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Friday, October 17, 2008 10:27 AM

Single-Family Home Starts Fall to 26-Year Low

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Bloomberg is reporting Single-Family Home Starts in U.S. Fall to 26-Year Low.

Housing starts in the U.S. fell more than forecast in September as construction of single-family homes plunged to the lowest level in 26 years, indicating the three-year real-estate slump is intensifying.

Construction of single-family homes dropped 12 percent to a 544,000 annual rate, the Commerce Department said in Washington. Starts on all residential properties, including condominiums, slid to 817,000, below all 74 forecasts in a Bloomberg News survey.

"The full impact from the financial meltdown is yet to come," said David Sloan, a senior economist at 4Cast Inc. in New York, whose estimate matched the lowest in the Bloomberg survey. "Housing will be a drag on growth into the middle of next year. The bottom is now looking further away than it did previously."

Building permits, a sign of future construction, dropped 8.3 percent to a 786,000 pace, matching the lowest level since November 1981.

Total starts were projected to fall to an 872,000 annual pace, according to the median forecast of the economists polled by Bloomberg News. The reading for August was revised down to 872,000 from a previous estimate of 895,000.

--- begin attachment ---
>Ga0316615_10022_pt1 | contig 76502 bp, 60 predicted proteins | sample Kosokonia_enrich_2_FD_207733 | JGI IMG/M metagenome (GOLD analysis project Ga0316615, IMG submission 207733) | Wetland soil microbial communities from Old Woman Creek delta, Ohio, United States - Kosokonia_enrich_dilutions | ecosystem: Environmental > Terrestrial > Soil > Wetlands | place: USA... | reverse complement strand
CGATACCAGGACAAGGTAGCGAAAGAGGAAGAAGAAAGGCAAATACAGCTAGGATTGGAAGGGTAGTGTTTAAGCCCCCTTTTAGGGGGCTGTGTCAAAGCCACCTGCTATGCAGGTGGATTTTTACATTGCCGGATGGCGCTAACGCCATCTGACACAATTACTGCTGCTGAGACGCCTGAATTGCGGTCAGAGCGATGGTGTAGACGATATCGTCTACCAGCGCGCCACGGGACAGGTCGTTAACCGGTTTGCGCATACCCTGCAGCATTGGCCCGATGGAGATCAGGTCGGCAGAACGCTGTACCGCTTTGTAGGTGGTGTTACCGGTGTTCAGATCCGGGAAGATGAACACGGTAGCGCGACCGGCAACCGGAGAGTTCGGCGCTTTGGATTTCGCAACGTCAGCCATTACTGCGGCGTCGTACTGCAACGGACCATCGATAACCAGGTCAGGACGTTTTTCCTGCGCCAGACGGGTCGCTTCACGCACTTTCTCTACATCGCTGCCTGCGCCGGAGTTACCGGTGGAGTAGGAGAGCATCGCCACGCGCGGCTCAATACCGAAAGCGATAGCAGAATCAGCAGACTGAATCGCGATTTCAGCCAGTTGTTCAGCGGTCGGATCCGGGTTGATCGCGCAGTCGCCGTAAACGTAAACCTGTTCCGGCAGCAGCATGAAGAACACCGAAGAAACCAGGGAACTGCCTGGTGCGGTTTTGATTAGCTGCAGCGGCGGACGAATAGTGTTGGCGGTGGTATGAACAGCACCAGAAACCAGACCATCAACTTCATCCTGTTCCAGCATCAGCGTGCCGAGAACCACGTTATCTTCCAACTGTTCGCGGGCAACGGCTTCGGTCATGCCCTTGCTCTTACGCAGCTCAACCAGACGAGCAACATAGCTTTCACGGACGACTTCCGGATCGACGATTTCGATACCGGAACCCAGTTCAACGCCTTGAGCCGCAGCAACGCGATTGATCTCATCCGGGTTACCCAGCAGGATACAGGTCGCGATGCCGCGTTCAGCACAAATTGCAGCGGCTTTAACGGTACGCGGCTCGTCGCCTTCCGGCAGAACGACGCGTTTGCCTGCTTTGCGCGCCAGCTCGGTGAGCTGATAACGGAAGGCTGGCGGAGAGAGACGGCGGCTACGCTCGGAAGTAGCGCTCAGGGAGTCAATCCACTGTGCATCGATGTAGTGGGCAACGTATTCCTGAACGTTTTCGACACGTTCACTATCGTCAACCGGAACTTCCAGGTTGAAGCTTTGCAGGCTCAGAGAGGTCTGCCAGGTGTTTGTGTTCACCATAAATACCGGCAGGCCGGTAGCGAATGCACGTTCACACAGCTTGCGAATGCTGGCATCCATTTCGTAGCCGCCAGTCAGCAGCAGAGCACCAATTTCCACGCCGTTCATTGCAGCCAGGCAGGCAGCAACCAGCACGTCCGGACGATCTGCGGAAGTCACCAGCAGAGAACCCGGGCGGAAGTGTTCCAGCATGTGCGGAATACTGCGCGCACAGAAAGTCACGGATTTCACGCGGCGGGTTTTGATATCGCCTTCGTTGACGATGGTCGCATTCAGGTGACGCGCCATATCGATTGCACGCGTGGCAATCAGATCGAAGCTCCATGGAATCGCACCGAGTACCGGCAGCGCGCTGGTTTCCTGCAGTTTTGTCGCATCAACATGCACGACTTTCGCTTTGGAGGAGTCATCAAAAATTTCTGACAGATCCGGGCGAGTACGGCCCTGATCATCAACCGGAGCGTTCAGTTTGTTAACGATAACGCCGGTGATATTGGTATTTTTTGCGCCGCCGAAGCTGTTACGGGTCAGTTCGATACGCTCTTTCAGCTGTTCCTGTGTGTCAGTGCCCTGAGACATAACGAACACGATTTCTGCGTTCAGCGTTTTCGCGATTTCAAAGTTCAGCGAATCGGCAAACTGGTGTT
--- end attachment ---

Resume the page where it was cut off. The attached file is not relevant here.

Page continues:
Compared with September 2007, work began on 31 percent fewer properties. Work on multifamily homes, such as townhouses and apartment buildings, climbed 7.5 percent from the prior month to an annual rate of 273,000.

Starts of single-family houses dropped to record lows in three of four regions in September, led by a 24 percent slump in the Midwest.

"These things are putting a new nail" in the housing market's coffin, David Seiders, chief economist at the National Association of Homebuilders, said in an interview on Bloomberg Television yesterday. "this sort of vicious feedback loop is still in play."
Nail In Housing Coffin?

David Seiders, chief economist at the National Association of Homebuilders has this ass backwards as does David Sloan. It is going to take a complete washout in starts and permits before housing can bottom. Inventory is still massive and involuntary foreclosures are going to rise yet again as will voluntary walk-aways.

It makes no economic sense to keep building, especially on spec, in an environment with massive amounts of existing inventory. This plunge in starts and permits is actually a necessary part of the healing process. The deeper and faster starts plunge, the faster the bottoming process. It is as simple as that.

Mike "Mish" Shedlock
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